Yukoners should soon be hurting themselves less thanks to a new round of workplace safety fines.
Starting July 1, Yukon workers caught without proper workplace-safety equipment will be instantly slapped with a $50 fine.
“For example, a carpenter is not using proper hearing protection while they’re working with a circular saw, automatic $50 fine,” said Mark Hill, spokesperson for the Yukon Workers’ Compensation Health & Safety Board.
“Enough is enough,” said Kurt Dieckmann, director of occupational health and safety in an official release.
“Some Yukon employers, supervisors and workers believe safety precautions … (are) a matter of personal choice,” read a May release by the board.
“In fact, these and all OH&S Regulations are the law.”
Previously, Yukon workers caught without proper equipment would simply be slapped with a compliance order.
“It’s not like it was tolerated before,” said Hill.
The order told workers what they did wrong and gave them a deadline to fix it—but would issue no fine.
Not only will workers now face a $50 fine—but their supervisors will have to pay $250.
Both the worker and the supervisor will then have to complete an online “personal protective equipment” course.
If an employer failed to provide proper safety equipment, they’ll be forced to a pay a minimum of $500.
“It’s, ‘You know what? You know this stuff; you’re choosing not to do it, here’s the fine,’” said Hill.
Basic protective equipment is defined as everything ranging from steel-toed boots to safety vests, to head, respiratory, hand and eye protection.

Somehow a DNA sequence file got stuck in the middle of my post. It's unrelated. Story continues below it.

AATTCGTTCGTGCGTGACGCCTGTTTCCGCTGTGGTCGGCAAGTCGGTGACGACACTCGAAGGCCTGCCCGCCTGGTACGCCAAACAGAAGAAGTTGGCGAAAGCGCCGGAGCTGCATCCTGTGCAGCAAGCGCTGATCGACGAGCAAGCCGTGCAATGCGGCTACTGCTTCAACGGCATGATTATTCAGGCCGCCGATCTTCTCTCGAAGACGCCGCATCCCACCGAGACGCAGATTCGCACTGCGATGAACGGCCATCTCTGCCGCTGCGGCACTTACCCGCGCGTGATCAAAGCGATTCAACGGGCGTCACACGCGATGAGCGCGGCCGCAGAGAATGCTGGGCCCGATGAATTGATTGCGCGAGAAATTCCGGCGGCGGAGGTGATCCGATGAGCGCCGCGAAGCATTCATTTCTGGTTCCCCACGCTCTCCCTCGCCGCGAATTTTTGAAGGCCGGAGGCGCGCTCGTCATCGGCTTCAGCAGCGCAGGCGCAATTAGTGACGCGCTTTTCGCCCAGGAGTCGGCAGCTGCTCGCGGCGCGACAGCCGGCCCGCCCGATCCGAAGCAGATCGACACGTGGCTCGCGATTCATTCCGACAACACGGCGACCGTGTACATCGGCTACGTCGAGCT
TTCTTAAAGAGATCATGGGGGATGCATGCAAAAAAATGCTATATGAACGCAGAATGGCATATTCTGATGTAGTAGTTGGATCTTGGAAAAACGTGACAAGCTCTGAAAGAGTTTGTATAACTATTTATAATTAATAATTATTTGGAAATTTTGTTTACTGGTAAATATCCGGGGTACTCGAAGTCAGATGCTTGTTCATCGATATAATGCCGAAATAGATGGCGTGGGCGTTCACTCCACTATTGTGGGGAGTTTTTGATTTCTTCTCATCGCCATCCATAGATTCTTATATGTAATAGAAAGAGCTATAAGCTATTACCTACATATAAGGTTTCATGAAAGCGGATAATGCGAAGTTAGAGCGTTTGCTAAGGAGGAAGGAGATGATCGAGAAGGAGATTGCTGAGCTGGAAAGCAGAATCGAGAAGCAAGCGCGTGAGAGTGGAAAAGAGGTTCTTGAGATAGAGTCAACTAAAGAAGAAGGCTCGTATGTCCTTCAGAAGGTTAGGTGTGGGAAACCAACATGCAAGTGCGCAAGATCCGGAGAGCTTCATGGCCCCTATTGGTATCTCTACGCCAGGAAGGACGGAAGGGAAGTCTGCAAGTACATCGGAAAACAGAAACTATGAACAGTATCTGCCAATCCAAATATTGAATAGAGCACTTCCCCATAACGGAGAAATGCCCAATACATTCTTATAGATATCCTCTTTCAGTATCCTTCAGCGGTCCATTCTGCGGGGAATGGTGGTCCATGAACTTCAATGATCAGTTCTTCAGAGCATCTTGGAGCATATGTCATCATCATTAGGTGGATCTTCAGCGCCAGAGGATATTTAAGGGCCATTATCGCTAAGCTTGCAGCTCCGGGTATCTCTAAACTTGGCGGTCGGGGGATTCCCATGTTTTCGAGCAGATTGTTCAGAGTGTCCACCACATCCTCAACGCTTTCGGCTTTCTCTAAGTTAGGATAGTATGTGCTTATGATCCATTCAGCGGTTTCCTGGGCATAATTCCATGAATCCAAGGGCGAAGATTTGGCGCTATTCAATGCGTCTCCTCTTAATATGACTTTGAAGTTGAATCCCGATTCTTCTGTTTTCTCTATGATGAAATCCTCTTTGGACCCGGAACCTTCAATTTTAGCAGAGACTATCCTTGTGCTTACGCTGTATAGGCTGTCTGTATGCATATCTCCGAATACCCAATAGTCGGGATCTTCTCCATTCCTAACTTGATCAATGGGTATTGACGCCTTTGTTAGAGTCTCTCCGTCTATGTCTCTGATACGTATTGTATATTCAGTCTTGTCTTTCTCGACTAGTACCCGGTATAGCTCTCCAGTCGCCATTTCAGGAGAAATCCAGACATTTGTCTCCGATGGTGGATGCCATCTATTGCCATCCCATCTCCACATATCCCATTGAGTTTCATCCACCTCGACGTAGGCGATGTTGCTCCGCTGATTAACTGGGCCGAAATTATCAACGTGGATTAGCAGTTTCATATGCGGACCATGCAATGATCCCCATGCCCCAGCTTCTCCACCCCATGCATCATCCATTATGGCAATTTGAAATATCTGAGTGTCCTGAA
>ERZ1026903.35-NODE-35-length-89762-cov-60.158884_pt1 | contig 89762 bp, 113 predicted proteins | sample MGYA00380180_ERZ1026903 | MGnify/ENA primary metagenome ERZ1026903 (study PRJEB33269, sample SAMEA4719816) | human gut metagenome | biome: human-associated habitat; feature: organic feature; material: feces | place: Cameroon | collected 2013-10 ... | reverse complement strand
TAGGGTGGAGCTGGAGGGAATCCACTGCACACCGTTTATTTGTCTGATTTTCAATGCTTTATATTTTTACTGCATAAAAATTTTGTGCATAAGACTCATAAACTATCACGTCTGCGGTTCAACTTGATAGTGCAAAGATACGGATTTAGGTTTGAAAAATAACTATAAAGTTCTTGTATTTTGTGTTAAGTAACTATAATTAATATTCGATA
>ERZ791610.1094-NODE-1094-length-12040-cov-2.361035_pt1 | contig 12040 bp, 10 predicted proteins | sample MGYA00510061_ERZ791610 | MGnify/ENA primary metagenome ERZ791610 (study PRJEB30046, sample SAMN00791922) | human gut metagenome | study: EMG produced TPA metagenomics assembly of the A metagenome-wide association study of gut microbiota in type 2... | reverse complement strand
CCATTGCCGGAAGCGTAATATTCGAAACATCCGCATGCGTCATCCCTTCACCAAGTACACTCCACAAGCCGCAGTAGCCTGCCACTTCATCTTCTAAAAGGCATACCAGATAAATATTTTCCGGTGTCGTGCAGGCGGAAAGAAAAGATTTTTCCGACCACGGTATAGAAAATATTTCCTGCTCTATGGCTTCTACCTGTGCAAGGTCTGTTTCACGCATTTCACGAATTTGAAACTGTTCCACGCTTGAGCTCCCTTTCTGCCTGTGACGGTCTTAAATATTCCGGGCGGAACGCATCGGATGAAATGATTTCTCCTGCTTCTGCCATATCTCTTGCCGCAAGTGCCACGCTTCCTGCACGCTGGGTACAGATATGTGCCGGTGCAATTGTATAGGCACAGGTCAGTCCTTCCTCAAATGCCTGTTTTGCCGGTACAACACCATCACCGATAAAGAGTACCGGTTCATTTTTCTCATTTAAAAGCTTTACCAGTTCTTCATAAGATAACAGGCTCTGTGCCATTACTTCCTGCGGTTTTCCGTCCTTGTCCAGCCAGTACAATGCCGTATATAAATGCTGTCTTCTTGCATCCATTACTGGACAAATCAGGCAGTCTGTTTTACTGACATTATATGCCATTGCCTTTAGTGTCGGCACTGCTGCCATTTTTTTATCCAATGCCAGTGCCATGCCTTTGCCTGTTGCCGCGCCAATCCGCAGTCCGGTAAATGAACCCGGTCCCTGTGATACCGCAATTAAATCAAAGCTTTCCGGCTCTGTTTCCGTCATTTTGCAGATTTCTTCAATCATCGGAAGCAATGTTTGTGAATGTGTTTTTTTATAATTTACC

Suitable equipment varies from worksite to worksite.
Safe employers welcomed the regulatory change.
No matter how prudent a company’s safety practices, they may still find themselves saddled with high premiums resulting from injuries suffered by their unsafe competitors.
“You see employers who are doing everything right, and they’re frustrated because their rates are reflecting others in their industry that are not being as cautious,” said Hill.
The new fines should help to level the playing field.
Almost 700 Yukon workers have been injured on the job in 2009, imposing “several hundred thousand dollars in avoidable costs” to the board, said president and CEO Valerie Royle in a release.
Continued workplace injuries are “a source of frustration” for the Worker’s Compensation Board, said Hill.
“Despite all the publicity, we still see far too many workplaces where preventing injuries is not being taken seriously,” said Dieckmann in a release.
“You’re seeing people getting hurt and dealing with the consequences of injuries that were easily preventable,” said Hill.
“This is basic stuff; do what you’re supposed to do.”
Contact Tristin Hopper at